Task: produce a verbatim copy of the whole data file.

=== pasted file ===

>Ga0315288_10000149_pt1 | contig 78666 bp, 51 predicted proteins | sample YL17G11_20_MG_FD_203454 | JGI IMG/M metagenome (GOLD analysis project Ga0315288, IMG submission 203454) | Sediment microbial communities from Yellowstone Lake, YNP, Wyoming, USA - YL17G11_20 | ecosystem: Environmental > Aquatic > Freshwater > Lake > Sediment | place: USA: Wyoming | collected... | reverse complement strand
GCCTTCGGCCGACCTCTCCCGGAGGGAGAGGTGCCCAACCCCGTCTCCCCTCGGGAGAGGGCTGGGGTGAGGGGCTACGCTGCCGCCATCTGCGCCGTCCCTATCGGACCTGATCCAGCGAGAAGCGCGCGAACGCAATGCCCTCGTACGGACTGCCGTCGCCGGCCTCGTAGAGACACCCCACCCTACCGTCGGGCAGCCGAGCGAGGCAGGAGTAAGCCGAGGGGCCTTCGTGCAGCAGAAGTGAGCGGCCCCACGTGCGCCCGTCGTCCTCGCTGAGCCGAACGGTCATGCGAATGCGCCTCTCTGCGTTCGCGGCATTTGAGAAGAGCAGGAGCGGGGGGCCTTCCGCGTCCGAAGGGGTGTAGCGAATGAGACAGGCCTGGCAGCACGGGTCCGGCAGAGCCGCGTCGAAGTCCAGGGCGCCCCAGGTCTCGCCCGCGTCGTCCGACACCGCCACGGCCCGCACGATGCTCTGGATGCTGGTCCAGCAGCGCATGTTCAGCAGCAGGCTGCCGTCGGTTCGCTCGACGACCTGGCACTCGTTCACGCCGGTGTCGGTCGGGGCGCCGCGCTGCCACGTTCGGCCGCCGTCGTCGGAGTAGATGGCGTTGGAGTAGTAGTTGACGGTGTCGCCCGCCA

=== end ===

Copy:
>Ga0315288_10000149_pt1 | contig 78666 bp, 51 predicted proteins | sample YL17G11_20_MG_FD_203454 | JGI IMG/M metagenome (GOLD analysis project Ga0315288, IMG submission 203454) | Sediment microbial communities from Yellowstone Lake, YNP, Wyoming, USA - YL17G11_20 | ecosystem: Environmental > Aquatic > Freshwater > Lake > Sediment | place: USA: Wyoming | collected... | reverse complement strand
GCCTTCGGCCGACCTCTCCCGGAGGGAGAGGTGCCCAACCCCGTCTCCCCTCGGGAGAGGGCTGGGGTGAGGGGCTACGCTGCCGCCATCTGCGCCGTCCCTATCGGACCTGATCCAGCGAGAAGCGCGCGAACGCAATGCCCTCGTACGGACTGCCGTCGCCGGCCTCGTAGAGACACCCCACCCTACCGTCGGGCAGCCGAGCGAGGCAGGAGTAAGCCGAGGGGCCTTCGTGCAGCAGAAGTGAGCGGCCCCACGTGCGCCCGTCGTCCTCGCTGAGCCGAACGGTCATGCGAATGCGCCTCTCTGCGTTCGCGGCATTTGAGAAGAGCAGGAGCGGGGGGCCTTCCGCGTCCGAAGGGGTGTAGCGAATGAGACAGGCCTGGCAGCACGGGTCCGGCAGAGCCGCGTCGAAGTCCAGGGCGCCCCAGGTCTCGCCCGCGTCGTCCGACACCGCCACGGCCCGCACGATGCTCTGGATGCTGGTCCAGCAGCGCATGTTCAGCAGCAGGCTGCCGTCGGTTCGCTCGACGACCTGGCACTCGTTCACGCCGGTGTCGGTCGGGGCGCCGCGCTGCCACGTTCGGCCGCCGTCGTCGGAGTAGATGGCGTTGGAGTAGTAGTTGACGGTGTCGCCCGCCA